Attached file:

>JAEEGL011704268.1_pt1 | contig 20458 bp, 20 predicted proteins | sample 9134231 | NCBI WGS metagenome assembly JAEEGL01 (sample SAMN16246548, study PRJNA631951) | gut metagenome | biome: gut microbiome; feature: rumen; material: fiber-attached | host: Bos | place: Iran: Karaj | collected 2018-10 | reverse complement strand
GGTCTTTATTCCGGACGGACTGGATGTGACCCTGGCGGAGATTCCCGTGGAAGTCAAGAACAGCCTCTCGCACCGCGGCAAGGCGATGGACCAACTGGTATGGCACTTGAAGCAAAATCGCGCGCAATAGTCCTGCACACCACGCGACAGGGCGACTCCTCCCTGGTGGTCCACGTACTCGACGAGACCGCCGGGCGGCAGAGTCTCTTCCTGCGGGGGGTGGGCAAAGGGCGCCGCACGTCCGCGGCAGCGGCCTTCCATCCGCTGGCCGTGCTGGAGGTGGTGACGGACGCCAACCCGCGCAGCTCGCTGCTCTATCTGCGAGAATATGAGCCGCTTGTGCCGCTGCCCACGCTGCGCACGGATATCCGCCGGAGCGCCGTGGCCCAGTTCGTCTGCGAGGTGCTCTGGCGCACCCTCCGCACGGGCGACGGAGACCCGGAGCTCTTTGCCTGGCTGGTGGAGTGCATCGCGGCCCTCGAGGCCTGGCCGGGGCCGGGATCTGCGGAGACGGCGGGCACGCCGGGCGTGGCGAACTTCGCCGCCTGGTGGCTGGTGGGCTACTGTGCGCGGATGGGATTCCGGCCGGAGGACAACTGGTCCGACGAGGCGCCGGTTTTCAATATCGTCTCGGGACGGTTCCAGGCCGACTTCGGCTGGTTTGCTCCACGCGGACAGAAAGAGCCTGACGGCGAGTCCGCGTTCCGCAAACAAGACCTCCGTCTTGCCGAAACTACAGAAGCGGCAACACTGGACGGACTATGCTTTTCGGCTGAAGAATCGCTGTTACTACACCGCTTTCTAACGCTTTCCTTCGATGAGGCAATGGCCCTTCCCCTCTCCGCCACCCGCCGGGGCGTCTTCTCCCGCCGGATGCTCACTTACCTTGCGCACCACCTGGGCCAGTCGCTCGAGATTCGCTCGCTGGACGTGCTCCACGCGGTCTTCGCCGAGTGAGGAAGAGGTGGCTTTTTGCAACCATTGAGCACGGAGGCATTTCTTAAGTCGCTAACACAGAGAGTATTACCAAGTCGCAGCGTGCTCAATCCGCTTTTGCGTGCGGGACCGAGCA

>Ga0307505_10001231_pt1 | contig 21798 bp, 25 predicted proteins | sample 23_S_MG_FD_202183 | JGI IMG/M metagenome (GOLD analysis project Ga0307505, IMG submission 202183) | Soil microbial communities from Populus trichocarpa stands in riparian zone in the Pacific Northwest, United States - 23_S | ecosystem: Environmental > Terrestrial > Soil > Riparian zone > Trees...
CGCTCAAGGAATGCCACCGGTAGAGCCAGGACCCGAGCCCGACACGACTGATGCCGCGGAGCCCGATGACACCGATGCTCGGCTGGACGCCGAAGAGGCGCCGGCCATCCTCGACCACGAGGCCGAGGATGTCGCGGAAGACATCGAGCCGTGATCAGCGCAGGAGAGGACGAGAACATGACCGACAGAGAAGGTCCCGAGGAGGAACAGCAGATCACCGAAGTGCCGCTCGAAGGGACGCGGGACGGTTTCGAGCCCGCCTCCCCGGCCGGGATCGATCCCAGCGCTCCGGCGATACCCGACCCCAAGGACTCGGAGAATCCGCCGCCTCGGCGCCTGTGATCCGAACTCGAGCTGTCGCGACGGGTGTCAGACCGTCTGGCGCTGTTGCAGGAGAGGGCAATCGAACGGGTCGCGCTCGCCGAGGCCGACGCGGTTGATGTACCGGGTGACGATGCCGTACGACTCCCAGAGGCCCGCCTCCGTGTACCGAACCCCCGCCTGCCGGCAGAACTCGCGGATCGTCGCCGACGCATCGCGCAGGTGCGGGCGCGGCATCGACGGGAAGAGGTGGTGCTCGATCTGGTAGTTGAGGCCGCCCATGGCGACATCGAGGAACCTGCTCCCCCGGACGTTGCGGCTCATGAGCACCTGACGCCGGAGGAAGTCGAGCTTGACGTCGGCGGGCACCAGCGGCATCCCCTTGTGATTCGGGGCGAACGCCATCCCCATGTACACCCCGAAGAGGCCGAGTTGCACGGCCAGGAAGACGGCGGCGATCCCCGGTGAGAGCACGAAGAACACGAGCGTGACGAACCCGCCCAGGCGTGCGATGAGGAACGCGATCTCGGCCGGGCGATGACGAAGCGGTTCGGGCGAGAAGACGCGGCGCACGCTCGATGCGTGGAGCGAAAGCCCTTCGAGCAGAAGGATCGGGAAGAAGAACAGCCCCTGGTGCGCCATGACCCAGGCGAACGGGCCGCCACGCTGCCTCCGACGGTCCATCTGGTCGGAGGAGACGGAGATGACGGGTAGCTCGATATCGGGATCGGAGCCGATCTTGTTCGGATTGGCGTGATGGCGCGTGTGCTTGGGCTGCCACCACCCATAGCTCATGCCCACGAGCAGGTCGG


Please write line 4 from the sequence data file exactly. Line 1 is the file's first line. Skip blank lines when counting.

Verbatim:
CGCTCAAGGAATGCCACCGGTAGAGCCAGGACCCGAGCCCGACACGACTGATGCCGCGGAGCCCGATGACACCGATGCTCGGCTGGACGCCGAAGAGGCGCCGGCCATCCTCGACCACGAGGCCGAGGATGTCGCGGAAGACATCGAGCCGTGATCAGCGCAGGAGAGGACGAGAACATGACCGACAGAGAAGGTCCCGAGGAGGAACAGCAGATCACCGAAGTGCCGCTCGAAGGGACGCGGGACGGTTTCGAGCCCGCCTCCCCGGCCGGGATCGATCCCAGCGCTCCGGCGATACCCGACCCCAAGGACTCGGAGAATCCGCCGCCTCGGCGCCTGTGATCCGAACTCGAGCTGTCGCGACGGGTGTCAGACCGTCTGGCGCTGTTGCAGGAGAGGGCAATCGAACGGGTCGCGCTCGCCGAGGCCGACGCGGTTGATGTACCGGGTGACGATGCCGTACGACTCCCAGAGGCCCGCCTCCGTGTACCGAACCCCCGCCTGCCGGCAGAACTCGCGGATCGTCGCCGACGCATCGCGCAGGTGCGGGCGCGGCATCGACGGGAAGAGGTGGTGCTCGATCTGGTAGTTGAGGCCGCCCATGGCGACATCGAGGAACCTGCTCCCCCGGACGTTGCGGCTCATGAGCACCTGACGCCGGAGGAAGTCGAGCTTGACGTCGGCGGGCACCAGCGGCATCCCCTTGTGATTCGGGGCGAACGCCATCCCCATGTACACCCCGAAGAGGCCGAGTTGCACGGCCAGGAAGACGGCGGCGATCCCCGGTGAGAGCACGAAGAACACGAGCGTGACGAACCCGCCCAGGCGTGCGATGAGGAACGCGATCTCGGCCGGGCGATGACGAAGCGGTTCGGGCGAGAAGACGCGGCGCACGCTCGATGCGTGGAGCGAAAGCCCTTCGAGCAGAAGGATCGGGAAGAAGAACAGCCCCTGGTGCGCCATGACCCAGGCGAACGGGCCGCCACGCTGCCTCCGACGGTCCATCTGGTCGGAGGAGACGGAGATGACGGGTAGCTCGATATCGGGATCGGAGCCGATCTTGTTCGGATTGGCGTGATGGCGCGTGTGCTTGGGCTGCCACCACCCATAGCTCATGCCCACGAGCAGGTCGG